A remarkable diary of Shackleton’s Endurance Expedition has been created by 14 year old Kirsty Patterson as part of her school project. Click here to see the whole diary.
The Shackleton Foundation received this lovely diary from a year nine student from Purbeck Upper School in Dorest.
We are posting the first page to mark the centenary of the Endurance setting sail from Plymouth.
More to follow in the coming months!
This year marks the charity’s seventh anniversary – a period in which we have awarded a little over £150,000 to the 15 fabulous organisations whose details you can find on page 3. This year also marks the 100th anniversary of the departure from London of Sir Ernest Shackleton’s Endurance expedition in August 1914. To mark the occasion we are stepping up a gear both in our efforts to raise additional funds and to identify and support even more inspirational leaders.
The Shackleton Foundation is very proud of Anton Oliver, our first Ambassador to take on a ‘My Antarctic‘ challenge.
The Shackleton Foundation believes everyone has an ‘Antarctic’. This is a personal challenge you have, something that maybe scares you, but a challenge you would also secretly love to conquer.
Anton Oliver is the former captain of the All Blacks, the New Zealand rugby union team. Although used to being in front of large audiences on the rugby pitch, the idea of a musical performance was well outside of his comfort zone. So, for his ‘My Antarctic’ challenge Anton travelled to New Zealand to perform the story of Peter and the Wolf alongside the New Zealand Symphony Orchestra. Here is his experience:
“So I knew I was really in the brown stuff after my first rehearsal. Unable to read sheet music I had learnt the score that was sent to me in London so I could at least be ‘off book’ when I got to NZ. Half way through our first rehearsal (only one of two scheduled) the conductor stopped and we compared scores – turns out I had a different score to everyone else and the words that I had learned were mostly out of sync with the orchestra and I’d have to relearn a whole new script.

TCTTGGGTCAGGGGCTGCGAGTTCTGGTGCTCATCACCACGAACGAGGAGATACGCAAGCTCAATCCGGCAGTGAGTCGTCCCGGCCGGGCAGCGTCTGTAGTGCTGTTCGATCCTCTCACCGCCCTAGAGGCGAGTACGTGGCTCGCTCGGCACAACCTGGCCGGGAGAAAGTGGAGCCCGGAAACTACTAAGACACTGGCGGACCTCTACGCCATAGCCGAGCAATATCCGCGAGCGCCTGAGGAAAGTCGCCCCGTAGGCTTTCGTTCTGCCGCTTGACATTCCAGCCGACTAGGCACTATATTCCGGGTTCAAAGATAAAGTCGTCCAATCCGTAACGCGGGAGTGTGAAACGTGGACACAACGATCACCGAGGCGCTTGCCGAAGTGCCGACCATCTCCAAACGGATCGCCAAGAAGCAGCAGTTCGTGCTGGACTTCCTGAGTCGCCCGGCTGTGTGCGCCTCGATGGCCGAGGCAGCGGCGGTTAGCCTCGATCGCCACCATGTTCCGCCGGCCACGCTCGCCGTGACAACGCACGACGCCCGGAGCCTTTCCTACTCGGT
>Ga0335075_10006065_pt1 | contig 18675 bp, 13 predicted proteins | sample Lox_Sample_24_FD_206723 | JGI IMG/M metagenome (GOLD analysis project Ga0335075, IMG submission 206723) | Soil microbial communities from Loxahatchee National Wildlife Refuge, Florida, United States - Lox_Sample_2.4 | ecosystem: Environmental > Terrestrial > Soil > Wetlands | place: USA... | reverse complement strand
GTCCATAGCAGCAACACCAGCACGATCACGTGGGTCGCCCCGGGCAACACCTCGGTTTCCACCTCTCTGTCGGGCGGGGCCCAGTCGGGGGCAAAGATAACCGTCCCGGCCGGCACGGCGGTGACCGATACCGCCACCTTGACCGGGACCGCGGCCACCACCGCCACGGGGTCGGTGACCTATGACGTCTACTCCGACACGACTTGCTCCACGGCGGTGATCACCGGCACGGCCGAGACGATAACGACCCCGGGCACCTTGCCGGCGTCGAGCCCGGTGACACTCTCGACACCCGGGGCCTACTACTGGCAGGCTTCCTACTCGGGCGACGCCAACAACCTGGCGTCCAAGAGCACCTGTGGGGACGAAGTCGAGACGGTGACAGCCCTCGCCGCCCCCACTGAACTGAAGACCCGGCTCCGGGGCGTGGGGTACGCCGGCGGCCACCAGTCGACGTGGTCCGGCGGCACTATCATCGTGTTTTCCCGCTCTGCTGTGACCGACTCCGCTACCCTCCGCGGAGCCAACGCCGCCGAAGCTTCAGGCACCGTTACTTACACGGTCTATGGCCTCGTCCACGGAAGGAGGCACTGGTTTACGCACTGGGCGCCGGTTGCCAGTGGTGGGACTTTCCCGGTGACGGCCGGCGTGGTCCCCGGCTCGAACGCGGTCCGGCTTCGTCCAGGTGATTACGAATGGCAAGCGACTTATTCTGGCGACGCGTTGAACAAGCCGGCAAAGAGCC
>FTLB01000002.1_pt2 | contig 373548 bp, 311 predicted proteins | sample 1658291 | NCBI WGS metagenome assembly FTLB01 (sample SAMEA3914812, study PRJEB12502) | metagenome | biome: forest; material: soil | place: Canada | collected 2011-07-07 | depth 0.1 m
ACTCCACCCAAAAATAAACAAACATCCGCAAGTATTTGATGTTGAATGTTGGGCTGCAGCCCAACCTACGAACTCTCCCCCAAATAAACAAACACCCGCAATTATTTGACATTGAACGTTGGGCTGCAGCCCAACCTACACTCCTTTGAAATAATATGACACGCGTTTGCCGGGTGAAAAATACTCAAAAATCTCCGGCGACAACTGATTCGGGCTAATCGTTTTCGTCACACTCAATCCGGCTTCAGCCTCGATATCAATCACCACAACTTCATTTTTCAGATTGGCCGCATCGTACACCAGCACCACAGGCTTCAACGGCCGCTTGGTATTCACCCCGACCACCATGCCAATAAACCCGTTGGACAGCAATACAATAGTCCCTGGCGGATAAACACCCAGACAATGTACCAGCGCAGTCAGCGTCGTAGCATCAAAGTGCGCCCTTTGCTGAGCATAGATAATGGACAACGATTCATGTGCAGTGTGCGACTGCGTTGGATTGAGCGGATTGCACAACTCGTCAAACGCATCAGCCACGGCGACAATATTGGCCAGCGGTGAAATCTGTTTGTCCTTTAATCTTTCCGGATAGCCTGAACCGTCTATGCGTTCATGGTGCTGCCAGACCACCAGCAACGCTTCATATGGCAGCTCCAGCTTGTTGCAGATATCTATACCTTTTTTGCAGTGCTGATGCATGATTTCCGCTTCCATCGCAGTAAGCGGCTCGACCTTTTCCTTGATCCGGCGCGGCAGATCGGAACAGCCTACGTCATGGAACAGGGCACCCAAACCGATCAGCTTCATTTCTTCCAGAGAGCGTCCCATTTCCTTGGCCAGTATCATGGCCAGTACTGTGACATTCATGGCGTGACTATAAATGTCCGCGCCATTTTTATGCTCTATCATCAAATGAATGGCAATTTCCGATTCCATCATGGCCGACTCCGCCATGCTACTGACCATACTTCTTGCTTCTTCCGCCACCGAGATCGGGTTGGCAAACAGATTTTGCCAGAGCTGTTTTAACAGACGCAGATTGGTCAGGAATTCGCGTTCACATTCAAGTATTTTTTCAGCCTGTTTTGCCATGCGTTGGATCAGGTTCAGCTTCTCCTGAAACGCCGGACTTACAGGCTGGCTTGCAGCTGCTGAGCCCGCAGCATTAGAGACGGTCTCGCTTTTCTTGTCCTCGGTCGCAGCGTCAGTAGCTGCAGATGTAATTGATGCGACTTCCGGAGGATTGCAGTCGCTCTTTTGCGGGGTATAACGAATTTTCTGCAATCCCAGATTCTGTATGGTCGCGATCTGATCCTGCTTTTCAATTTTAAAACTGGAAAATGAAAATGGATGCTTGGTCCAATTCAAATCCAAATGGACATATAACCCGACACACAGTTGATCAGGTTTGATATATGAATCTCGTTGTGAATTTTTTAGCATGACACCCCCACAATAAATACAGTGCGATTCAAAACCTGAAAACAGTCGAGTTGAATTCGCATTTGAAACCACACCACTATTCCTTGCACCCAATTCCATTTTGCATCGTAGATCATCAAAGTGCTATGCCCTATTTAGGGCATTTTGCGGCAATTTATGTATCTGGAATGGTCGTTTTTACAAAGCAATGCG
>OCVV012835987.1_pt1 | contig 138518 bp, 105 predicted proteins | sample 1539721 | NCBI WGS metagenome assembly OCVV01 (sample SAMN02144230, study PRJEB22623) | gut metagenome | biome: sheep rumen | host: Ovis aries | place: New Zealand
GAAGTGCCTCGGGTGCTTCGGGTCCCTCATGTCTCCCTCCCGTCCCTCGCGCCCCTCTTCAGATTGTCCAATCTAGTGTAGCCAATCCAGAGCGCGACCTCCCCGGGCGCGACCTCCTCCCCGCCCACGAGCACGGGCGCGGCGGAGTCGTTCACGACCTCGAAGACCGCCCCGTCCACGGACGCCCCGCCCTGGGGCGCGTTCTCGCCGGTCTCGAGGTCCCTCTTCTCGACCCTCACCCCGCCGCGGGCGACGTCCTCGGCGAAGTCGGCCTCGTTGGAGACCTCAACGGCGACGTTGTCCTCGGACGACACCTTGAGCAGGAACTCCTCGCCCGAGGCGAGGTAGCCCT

I had one rehearsal and a free day to get myself somewhere near a level of credibility; a level that meant I wouldn’t be humiliated and laughed at, which was my own ‘Antarctic’ experience: humiliation and fear in front of thousands of people – nowhere to hide, no team to hide behind, just hoards of people laughing at me, out of my depth, looking like a fool.
Fast forward two days and now I’m standing in front of 4000 people, in New Zealand’s premier orchestral venue, being recorded by Radio NZ (our version of the BBC) initially performing the role of MC: introducing the orchestra, conductor, explaining the evening’s structure then retiring to my own room before it was my turn to get back out there and narrate Prokofiev’s ‘Peter and the Wolf’.
Backstage, alone in my room, I turned the light off and lay down on the floor. I closed my eyes and tried to relax. I began to contemplate what the hell I was doing here and why was I so foolish as to agree to do such a stupid blo*dy thing in the first place: I’m no actor, I’m not a performer, I have cauliflower ears and like red meat – what was I thinking?! Moron!
Fear, genuine fear, is truly an awful emotion to experience – if you’ve ever felt it you’ll know what I’m talking about.
My body was betraying whatever mind tricks I was attempting to deploy on myself: ‘ You’ll be fine Anton (no I won’t)’, ‘You’ve prepared well (I hadn’t), ‘You’ve spoken to thousands of people before (not like this)’. These tricks didn’t stack up with the mysterious nervous foot tapping I’d suddenly developed, the generous flow of sweat that was trickling down my back, and the persistently dry mouth that I constantly had no matter how many sips of water I consumed.
And then it was time.
I stood in the shadows backstage – not too dissimilar to the precious moments in the tunnel before I used to run out on the pitch for the All Blacks – along and lost in my thoughts.
In time I got better. In time, as the tour progressed, the nerves dissipated. In time I actually got to the point where I enjoyed pretending to be a bird, a duck, a wolf etc. But it took time and it wasn’t something I necessarily had fun doing or enjoyed in the moment. Rather, I can look back upon my choice to step outside of my comfort zone and enter the realm of severe perceived personal risk with pride –for it is only in this space, where a perceived fear is real and confronted, that true personal growth is experienced and importantly, enjoyed.”
The Shackleton Foundation would like to say a massive thank you to Anton Oliver for being such a fantastic ambassador! You can donate to Anton’s fantastic challenge online.
Sir Ernest Shackleton was one of the headliners of the Heroic Age of Antarctic Exploration and his remarkable achievements – on and off the ice – were documented in the London Gazette.
Here are some old newspaper clippings from the London Gazette on Shackleton’s expeditions.